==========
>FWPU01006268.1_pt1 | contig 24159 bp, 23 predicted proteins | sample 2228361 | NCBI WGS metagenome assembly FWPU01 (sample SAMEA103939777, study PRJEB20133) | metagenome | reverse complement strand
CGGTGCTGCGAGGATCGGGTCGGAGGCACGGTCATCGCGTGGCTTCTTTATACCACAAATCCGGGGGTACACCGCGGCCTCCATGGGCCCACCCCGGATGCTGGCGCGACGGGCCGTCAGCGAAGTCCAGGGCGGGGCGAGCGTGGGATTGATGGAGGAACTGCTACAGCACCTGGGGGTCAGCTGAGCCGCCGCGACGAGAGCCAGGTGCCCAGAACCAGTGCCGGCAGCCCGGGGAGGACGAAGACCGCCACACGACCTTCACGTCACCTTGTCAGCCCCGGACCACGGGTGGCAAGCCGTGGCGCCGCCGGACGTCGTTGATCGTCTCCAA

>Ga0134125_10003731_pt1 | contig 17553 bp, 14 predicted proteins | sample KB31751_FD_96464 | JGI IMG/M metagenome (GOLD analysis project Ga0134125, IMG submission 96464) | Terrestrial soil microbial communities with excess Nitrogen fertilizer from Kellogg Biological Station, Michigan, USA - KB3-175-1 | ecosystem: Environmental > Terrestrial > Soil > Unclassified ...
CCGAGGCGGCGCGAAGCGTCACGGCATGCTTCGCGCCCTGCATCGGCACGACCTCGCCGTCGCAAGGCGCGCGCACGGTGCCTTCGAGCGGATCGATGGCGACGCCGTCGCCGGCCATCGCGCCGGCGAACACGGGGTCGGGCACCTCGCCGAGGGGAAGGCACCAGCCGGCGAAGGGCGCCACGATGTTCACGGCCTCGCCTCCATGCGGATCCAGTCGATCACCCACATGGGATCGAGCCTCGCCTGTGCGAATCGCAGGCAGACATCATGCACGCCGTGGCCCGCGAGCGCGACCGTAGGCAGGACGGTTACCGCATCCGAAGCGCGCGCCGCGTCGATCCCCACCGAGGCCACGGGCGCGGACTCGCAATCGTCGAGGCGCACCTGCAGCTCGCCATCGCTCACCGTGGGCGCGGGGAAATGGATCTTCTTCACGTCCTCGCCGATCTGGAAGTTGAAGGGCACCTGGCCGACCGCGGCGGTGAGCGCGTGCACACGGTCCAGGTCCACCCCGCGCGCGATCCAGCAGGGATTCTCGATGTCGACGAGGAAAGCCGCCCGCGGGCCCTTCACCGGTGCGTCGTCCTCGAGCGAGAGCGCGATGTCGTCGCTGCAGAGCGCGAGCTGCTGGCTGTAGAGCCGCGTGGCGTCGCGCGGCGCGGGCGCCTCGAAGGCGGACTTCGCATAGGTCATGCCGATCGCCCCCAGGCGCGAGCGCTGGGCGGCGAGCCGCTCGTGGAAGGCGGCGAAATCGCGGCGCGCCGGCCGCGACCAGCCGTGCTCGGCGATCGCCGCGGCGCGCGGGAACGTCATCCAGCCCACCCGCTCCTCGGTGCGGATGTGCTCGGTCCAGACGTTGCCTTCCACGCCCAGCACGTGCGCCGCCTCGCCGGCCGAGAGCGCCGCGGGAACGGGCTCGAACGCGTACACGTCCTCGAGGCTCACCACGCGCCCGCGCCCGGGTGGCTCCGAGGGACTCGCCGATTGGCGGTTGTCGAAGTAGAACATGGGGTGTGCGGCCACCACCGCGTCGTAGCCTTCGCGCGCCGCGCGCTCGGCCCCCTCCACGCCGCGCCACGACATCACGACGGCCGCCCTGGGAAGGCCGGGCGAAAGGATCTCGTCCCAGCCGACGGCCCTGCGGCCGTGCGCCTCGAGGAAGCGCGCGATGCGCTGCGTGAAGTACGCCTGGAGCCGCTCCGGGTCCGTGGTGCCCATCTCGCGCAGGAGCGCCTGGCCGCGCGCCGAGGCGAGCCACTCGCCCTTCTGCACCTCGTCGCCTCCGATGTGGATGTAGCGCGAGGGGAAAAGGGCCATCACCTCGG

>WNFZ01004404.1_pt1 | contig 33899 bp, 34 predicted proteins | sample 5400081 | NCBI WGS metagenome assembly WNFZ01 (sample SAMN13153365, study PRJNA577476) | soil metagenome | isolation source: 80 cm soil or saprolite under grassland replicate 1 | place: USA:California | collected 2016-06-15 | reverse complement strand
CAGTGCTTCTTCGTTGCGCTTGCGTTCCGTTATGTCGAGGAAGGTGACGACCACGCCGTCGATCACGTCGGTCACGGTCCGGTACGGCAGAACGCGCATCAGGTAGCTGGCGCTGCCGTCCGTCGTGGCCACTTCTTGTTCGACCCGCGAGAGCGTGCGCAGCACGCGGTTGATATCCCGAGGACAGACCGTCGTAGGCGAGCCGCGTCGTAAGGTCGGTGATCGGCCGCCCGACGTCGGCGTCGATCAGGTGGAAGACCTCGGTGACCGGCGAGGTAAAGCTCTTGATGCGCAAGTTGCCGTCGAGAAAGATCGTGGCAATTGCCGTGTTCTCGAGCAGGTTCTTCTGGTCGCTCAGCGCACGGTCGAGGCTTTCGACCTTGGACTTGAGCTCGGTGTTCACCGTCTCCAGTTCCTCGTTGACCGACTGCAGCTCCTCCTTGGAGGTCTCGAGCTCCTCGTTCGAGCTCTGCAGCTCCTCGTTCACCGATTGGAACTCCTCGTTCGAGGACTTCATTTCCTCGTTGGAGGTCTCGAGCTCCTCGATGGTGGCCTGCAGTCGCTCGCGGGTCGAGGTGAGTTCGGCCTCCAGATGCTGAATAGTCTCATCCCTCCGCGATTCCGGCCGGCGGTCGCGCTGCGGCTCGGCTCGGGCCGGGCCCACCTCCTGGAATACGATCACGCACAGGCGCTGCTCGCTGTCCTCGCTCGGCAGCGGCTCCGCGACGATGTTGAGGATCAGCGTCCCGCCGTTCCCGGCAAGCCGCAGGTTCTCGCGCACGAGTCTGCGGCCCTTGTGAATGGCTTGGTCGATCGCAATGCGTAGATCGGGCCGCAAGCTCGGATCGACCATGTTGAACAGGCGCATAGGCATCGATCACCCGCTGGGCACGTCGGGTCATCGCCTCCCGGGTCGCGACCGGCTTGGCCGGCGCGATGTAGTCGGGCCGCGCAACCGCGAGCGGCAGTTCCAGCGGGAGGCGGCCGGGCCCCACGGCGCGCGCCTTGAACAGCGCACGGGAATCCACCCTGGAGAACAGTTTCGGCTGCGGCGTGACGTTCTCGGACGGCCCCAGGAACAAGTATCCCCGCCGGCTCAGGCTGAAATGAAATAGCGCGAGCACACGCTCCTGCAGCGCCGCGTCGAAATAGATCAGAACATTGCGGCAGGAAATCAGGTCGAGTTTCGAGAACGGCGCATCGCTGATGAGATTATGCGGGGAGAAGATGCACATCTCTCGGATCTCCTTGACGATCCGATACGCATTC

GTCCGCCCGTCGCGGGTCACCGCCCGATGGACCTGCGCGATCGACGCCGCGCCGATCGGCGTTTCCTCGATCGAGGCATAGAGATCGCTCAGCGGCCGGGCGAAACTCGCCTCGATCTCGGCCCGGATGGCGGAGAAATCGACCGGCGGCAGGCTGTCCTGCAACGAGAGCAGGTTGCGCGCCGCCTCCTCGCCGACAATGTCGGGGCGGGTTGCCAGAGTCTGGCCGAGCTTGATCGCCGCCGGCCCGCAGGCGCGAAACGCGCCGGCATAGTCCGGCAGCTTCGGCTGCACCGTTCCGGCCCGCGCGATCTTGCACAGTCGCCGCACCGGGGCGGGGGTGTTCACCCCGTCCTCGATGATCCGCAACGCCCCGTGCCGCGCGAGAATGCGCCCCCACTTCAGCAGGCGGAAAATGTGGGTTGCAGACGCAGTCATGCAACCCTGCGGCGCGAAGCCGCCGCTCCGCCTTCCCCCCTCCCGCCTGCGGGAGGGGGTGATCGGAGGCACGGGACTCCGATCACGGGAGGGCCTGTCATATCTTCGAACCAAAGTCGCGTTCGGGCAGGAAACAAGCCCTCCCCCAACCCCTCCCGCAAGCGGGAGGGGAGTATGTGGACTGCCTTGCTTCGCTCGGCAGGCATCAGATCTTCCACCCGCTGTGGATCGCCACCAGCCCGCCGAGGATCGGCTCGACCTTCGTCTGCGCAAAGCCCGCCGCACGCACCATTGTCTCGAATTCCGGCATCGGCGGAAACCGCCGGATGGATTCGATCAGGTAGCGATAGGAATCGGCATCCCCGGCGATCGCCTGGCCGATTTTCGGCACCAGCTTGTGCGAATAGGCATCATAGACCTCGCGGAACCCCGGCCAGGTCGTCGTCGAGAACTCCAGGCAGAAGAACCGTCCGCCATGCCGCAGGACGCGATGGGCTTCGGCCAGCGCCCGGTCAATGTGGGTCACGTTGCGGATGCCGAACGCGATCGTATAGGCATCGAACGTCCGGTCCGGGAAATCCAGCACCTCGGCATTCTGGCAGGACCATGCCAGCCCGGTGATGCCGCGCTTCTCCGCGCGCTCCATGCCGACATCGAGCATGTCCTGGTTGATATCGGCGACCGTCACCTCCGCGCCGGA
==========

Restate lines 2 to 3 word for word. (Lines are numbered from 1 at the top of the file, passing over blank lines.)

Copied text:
CGGTGCTGCGAGGATCGGGTCGGAGGCACGGTCATCGCGTGGCTTCTTTATACCACAAATCCGGGGGTACACCGCGGCCTCCATGGGCCCACCCCGGATGCTGGCGCGACGGGCCGTCAGCGAAGTCCAGGGCGGGGCGAGCGTGGGATTGATGGAGGAACTGCTACAGCACCTGGGGGTCAGCTGAGCCGCCGCGACGAGAGCCAGGTGCCCAGAACCAGTGCCGGCAGCCCGGGGAGGACGAAGACCGCCACACGACCTTCACGTCACCTTGTCAGCCCCGGACCACGGGTGGCAAGCCGTGGCGCCGCCGGACGTCGTTGATCGTCTCCAA

>Ga0134125_10003731_pt1 | contig 17553 bp, 14 predicted proteins | sample KB31751_FD_96464 | JGI IMG/M metagenome (GOLD analysis project Ga0134125, IMG submission 96464) | Terrestrial soil microbial communities with excess Nitrogen fertilizer from Kellogg Biological Station, Michigan, USA - KB3-175-1 | ecosystem: Environmental > Terrestrial > Soil > Unclassified ...